- Focus on what you can control. Ask yourself “What can I change?” or “Is there anything I can do about this?” People spend too much time and energy ruminating over things they cannot change. Start making the changes that you can and “let go” or “park” the things that are out of your control.
- Create a network of support. You have learned that “Relationships are currency”. Surround yourself with people that you can talk to about the stresses and who will be thinking partners around what is in your control and what actions you can take.
- Practice. Once you understand your stressors you are equipped to anticipate possible stressors in the future. Scenario plan and practice how you will respond to anticipated stressors. This provides you stress-handling experience and creates new habits.
You cannot have psychological stress and physiological wellbeing at the same time. Stress at work is often associated with unhealthy behaviors such as smoking, drinking alcohol, lack of exercise and a poor diet.
Your goal is to find the right amount of stress that maximizes your performance and doesn’t impact your health.
Here is a list of some relaxation techniques to help you cope and think better through your stress:
- Breathing – When stressed we forget to breath, diminishing the oxygen in our brain and muscles. This makes it harder to think and cope with stress. This is vital and can be practiced at any time. Inhale slowly and deeply so your stomach raises, hold for the count of 5 and exhale slowly. Imagine your stress leaving your body as you exhale.
- Progressive relaxation helps with body awareness. Lie down or sit in a chair, close your eyes. Start from your head and work down to your toes by tensing each muscle group, one at a time for 5-10 seconds, then totally relax. You will feel the difference and become aware of how tense you were and where your tension lies.
- Meditation – This is a practice of attempting to focus your attention on one thing at a time. It can be your breath, or counting to three, or the sound of the birds. It is impossible to worry when your mind is focusing on something other than the object of your stress. There are many meditation apps to help with this practice.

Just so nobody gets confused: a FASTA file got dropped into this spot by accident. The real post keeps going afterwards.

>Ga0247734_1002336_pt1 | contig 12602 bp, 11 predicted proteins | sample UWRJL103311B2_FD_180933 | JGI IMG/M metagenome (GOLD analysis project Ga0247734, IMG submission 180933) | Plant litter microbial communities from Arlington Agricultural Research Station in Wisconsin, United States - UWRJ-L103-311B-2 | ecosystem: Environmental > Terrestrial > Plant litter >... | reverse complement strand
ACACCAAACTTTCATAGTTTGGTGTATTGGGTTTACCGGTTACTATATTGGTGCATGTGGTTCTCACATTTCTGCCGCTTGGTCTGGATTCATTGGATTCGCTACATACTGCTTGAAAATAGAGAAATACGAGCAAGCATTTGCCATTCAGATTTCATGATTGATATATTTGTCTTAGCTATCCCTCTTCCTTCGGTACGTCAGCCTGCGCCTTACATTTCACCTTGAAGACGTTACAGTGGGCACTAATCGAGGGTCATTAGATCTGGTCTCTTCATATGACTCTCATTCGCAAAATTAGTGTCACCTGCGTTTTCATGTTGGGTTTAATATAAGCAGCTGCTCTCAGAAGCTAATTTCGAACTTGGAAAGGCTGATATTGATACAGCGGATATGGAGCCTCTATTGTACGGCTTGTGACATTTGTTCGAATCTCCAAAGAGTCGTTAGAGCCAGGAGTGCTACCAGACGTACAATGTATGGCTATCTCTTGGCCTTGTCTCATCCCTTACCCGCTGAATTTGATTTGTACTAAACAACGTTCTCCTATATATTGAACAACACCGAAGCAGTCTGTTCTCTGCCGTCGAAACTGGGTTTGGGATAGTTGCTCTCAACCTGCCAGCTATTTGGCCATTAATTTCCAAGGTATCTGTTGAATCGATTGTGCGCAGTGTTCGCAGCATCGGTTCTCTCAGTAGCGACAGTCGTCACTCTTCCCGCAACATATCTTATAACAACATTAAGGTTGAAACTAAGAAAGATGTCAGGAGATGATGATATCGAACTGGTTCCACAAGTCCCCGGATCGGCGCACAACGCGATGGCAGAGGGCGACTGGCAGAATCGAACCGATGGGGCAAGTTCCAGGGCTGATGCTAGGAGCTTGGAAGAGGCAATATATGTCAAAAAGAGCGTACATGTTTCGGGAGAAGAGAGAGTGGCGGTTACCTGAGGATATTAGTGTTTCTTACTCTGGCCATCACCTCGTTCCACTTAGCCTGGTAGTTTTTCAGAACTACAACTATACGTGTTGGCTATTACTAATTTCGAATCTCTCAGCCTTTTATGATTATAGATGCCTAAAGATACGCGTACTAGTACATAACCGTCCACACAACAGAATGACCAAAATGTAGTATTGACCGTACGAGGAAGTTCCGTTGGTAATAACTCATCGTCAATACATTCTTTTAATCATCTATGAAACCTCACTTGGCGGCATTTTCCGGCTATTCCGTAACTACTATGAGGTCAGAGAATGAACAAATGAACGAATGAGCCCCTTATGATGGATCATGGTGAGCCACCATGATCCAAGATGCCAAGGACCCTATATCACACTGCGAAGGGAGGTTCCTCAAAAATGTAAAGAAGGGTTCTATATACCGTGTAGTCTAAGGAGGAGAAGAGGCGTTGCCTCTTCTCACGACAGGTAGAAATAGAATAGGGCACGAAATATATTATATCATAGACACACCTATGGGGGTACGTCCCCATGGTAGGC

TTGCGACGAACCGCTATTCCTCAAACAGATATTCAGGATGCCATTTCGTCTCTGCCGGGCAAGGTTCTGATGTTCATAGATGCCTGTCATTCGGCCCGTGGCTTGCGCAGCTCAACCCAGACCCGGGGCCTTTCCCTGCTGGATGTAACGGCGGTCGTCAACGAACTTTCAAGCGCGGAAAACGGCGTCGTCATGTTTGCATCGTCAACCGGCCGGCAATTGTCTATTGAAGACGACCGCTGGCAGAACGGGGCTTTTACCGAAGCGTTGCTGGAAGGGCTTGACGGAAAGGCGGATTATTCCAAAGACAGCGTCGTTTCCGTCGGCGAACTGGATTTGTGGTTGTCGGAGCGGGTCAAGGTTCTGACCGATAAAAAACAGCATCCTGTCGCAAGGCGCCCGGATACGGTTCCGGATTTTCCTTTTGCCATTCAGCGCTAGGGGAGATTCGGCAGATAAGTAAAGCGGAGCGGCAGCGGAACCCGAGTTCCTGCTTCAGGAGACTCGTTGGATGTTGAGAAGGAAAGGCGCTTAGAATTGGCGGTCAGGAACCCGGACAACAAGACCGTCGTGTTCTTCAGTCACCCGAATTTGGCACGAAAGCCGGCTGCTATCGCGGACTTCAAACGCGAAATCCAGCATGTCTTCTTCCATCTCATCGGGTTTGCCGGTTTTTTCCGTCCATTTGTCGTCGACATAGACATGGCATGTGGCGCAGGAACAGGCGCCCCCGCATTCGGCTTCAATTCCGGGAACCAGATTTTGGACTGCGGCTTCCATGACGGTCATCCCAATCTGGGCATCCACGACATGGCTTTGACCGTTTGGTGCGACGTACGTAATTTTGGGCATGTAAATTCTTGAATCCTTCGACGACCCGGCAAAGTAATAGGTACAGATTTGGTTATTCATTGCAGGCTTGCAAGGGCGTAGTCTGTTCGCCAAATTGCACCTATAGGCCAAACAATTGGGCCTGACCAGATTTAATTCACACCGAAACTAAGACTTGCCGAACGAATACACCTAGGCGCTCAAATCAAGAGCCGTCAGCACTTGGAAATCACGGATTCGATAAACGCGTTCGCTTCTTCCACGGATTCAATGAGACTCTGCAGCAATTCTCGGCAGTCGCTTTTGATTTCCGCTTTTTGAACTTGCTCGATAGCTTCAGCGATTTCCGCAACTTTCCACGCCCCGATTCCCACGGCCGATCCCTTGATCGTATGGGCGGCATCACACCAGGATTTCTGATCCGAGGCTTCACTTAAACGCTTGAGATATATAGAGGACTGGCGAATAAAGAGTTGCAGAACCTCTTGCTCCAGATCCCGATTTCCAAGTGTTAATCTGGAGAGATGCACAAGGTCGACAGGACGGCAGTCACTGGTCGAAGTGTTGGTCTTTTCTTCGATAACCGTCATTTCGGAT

- Visualization – Your imagination is a powerful tool. Emil Coué, a French pharmacist, said that all of your thoughts become reality – you are what you think you are. For example, if you think sad thoughts you feel unhappy. You can refocus your mind on positive, healing images. Close your eyes and visualize what you desire, a positive moment or place of contentment. This technique has been proven to improve performance for athletes and can improve yours as well.
- Goal setting and time management – Instead of trying to get more done in less time try prioritizing and scheduling your days. Evaluate how you spend your time and how much of it produces results. There are only 24 hours in a day, and you have the power to choose how to use the time. Clarify your values, set your goals, develop your action plan, organize your time.
I encourage you to begin by taking 15 to 30 minutes a day to work on yourself and your stress. Create healthy practices by becoming aware of your stressors, reading your body, practicing coping techniques such as positive reframing or meditation, and taking action that is within your control. Managing stress is within your control.
Martha Davis, Elizabeth Eshelman, Matthew McKay, The Relaxation and Stress Reduction Workbook, 2008.
Susan David, How to Use Stress to Your Advantage, Harvard Business Review, August 2016.
Amy Gallo, Turning Stress into an Asset, Harvard Business Review, June 2011.